Theodore Faron: She's pregnant!
Luke: Yeah, it's a miracle, innit?

As the sound of the playgrounds faded, the despair set in. Very odd, what happens in a world without children's voices.

Miriam

I can't really remember when I last had any hope, and I certainly can't remember when anyone else did either. Because really, since women stopped being able to have babies, what's left to hope for?

Theodore Faron

Your baby is the miracle the whole world has been waiting for.

Jasper

Xerxes: Imagine what horrible fate awaits my enemies when I would gladly kill any of my own men for victory.
Leonidas: And I would die for any one of mine.

Xerxes: It would be nothing short of madness for you, brave King, and your valiant troops to...perish...all because of a simple misunderstanding. There is much our cultures could share.
Leonidas: Have you noticed? We've been sharing our culture with you all morning.

Leonidas: You, what is your profession?
Arcadian Soldier: I'm a potter, sir.
Leonidas: And you, Arcadian, what is your profession?
Arcadian Soldier: I'm a sculptor.
Leonidas: And you?
Arcadian Soldier: I'm a blacksmith.
Leonidas: [Turning towards the Spartans] Spartans! What is your profession?
Spartans: Harooh! Harooh! Harooh!
Leonidas: See old friend, I brought more soldiers than you did.

Leonidas: Before you speak, Persian, know that in Sparta everyone, even a king’s messenger, is responsible for the words of their voice. Now...what message do you bring?
Persian Messenger: Earth and water.
Leonidas: [Laugh] You rode all the way from Persia for earth and water?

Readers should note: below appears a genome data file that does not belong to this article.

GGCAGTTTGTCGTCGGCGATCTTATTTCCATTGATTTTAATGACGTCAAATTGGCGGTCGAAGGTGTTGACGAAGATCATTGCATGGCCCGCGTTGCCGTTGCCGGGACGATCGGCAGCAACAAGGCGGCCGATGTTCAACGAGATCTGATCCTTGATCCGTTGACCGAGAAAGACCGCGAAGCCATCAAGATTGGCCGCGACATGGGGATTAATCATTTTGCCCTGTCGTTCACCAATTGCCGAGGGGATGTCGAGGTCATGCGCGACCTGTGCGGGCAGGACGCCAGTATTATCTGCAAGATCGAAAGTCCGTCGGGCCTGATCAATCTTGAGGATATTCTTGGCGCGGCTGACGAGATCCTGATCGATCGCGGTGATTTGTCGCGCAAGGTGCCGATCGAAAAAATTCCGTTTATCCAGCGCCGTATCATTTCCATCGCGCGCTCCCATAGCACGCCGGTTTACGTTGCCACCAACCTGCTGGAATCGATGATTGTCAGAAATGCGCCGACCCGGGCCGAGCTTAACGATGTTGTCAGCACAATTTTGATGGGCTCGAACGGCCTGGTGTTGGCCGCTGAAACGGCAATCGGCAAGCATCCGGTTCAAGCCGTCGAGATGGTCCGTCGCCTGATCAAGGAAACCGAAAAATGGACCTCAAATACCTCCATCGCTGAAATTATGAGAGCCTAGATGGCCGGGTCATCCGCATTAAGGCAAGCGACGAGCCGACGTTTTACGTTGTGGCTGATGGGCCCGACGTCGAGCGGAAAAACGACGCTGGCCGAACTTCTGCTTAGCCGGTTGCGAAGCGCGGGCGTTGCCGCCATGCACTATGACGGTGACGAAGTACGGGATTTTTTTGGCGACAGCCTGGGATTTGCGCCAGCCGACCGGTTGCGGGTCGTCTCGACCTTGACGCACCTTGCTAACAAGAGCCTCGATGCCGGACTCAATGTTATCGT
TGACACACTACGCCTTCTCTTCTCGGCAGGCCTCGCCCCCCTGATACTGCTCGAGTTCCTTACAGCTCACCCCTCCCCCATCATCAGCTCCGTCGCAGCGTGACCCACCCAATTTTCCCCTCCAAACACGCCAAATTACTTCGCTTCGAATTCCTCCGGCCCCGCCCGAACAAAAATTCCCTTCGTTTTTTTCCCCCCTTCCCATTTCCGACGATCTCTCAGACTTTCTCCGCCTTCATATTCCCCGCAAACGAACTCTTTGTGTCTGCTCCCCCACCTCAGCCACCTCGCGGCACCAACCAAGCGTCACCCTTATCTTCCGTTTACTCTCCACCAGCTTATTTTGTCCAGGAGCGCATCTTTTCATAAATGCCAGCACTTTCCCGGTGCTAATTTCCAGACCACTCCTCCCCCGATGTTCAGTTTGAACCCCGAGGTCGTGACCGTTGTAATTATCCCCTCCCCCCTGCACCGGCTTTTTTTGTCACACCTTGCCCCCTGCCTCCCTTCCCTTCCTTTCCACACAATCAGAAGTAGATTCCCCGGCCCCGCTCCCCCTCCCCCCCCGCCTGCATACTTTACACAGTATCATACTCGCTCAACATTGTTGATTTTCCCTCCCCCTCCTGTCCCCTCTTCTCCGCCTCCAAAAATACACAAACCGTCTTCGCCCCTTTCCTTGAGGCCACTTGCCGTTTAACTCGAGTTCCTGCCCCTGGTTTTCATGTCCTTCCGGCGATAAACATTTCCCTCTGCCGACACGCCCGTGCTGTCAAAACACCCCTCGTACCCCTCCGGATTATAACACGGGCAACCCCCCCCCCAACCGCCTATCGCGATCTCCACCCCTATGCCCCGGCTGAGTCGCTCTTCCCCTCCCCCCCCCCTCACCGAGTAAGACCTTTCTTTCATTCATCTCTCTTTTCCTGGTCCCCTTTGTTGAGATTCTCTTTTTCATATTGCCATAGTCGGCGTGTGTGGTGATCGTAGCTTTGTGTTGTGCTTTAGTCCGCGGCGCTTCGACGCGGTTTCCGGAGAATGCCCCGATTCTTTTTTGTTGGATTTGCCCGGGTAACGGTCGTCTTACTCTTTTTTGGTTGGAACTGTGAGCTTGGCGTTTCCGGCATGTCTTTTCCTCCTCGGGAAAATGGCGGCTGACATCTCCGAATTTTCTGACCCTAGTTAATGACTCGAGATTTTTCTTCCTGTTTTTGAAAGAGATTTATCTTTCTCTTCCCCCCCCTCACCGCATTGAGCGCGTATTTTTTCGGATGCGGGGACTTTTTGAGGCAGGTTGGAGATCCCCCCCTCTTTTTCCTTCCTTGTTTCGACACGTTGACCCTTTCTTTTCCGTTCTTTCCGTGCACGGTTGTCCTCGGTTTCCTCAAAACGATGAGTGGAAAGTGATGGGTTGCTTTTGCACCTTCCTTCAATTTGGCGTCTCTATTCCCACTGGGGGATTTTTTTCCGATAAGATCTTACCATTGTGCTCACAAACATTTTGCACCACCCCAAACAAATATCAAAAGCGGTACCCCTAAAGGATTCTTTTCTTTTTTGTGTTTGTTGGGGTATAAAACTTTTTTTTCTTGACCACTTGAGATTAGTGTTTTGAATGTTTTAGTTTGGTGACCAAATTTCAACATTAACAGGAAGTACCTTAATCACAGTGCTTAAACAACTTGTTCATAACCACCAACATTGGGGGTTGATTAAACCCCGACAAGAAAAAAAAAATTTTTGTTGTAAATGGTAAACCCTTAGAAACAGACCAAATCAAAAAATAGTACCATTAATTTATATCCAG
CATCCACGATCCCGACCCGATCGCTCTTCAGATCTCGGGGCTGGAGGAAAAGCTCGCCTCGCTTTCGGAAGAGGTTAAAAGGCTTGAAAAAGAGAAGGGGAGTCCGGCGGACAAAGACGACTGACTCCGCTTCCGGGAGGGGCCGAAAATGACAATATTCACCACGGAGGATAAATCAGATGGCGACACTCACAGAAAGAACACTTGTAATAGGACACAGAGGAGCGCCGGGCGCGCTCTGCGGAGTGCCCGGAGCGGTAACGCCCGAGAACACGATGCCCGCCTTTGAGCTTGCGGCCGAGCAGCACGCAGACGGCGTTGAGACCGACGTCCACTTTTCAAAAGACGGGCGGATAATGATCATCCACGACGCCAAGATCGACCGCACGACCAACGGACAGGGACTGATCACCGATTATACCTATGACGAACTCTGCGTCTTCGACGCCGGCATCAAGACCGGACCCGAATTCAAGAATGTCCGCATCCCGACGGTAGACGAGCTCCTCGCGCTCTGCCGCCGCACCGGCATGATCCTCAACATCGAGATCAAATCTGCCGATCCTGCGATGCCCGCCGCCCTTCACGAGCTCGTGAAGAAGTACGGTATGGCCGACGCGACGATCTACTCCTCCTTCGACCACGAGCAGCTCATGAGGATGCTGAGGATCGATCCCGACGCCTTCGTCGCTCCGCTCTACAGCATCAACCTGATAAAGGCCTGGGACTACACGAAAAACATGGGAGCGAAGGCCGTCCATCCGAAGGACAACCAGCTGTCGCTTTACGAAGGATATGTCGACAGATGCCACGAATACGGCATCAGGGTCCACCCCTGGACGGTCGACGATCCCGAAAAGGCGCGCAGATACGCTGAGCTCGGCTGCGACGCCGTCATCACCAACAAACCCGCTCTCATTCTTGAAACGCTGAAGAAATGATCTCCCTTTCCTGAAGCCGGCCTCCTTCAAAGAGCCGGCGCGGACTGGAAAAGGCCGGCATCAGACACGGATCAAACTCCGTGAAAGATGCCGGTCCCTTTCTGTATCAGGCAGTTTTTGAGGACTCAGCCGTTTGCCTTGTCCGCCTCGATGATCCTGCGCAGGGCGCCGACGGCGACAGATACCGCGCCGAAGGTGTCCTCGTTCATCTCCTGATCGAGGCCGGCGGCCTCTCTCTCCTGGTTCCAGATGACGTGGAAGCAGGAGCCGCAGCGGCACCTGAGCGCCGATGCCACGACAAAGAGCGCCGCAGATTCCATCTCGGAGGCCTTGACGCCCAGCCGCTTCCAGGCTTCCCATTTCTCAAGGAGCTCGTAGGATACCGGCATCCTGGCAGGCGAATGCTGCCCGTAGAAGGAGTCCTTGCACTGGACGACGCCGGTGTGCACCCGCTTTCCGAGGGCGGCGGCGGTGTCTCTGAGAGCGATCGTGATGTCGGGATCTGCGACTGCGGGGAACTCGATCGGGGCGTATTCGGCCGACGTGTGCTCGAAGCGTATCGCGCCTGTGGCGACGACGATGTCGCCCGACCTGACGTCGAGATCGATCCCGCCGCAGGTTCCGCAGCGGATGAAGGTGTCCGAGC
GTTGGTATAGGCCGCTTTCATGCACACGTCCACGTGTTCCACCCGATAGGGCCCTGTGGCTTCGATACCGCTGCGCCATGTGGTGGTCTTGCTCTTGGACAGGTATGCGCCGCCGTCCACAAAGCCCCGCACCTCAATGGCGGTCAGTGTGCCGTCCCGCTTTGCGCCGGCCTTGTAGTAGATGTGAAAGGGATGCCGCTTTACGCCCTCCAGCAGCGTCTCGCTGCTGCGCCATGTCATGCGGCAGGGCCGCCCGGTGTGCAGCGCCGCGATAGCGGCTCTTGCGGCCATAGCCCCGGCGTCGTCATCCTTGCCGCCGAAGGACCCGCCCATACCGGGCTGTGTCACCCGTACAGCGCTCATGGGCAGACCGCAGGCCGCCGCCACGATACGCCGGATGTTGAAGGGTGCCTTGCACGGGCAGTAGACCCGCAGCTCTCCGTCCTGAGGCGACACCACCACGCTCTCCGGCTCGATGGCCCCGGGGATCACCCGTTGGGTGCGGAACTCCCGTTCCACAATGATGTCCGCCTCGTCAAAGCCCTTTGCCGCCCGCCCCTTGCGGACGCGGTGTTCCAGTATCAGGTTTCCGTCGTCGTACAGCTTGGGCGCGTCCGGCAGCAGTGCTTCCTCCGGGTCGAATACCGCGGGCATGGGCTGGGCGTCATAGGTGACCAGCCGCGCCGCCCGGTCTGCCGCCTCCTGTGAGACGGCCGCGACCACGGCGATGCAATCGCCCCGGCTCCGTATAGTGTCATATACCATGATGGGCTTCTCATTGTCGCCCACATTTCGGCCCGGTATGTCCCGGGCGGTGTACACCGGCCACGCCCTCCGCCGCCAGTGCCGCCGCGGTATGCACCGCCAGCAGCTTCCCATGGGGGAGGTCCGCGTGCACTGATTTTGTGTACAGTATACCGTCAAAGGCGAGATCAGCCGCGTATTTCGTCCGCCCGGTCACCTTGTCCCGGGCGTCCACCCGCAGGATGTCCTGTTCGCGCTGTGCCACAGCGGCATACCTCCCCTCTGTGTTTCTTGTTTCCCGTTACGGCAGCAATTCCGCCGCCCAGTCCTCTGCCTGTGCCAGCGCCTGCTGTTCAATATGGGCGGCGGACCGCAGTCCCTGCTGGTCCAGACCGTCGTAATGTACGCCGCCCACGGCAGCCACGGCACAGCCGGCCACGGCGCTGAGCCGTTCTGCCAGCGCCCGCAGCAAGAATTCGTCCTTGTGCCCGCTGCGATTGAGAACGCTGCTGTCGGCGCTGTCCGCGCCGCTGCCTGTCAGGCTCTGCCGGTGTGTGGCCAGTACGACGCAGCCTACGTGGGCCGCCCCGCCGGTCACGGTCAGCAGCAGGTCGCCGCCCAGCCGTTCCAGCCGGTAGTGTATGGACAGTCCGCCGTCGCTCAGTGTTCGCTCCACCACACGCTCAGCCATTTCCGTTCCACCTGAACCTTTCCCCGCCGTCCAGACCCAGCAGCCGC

Gorgo: Do not be coy or stupid, Persian. You can afford neither in Sparta.
Persian Messenger: What makes this woman think she can speak among men?
Gorgo: Because only Spartan women give birth to real men.

There will be no glory in your sacrifice. I will erase even the memory of Sparta from the histories. Every piece of Greek parchment shall be burned. Every Greek historian and every scribe shall have their eyes put out and their tongues cut from their mouths. Uttering the name of Sparta or Leonidas will be punishable by death. The world will never know you existed at all.

Xerxes

So my king died, and my brothers died, barely a year ago. Long I pondered my king's cryptic talk of victory. But time has proven him wise, for from free greek to free greek the word was spread that bold Leonidas and his 300, so far from home, laid down their lives, not just for Sparta, but for all Greece and the promise this country holds. Now, here on this ragged patch of earth called Plataea, Persian hordes face obliteration! Just there the barbarians gather, sheer terror gripping tight their hearts with icy fingers, knowing full well the horrors they suffered at the swords and spears of 300. Yet they stare now across the plain at 10,000 Spartans commanding 30,000 free Greeks! Ho! The enemy outnumber us a paltry three to one! Good odds for any Greek. This day we rescue a world from mysticism and tyranny, and usher in a future brighter than anything we could imagine. Give thanks, men, to Leonidas and the brave 300! To victory!

Dilios

Immortals. We put their name to the test.

Dilios

Now, as then, a beast approaches, patient and confident, savoring the meal to come.

Dilios

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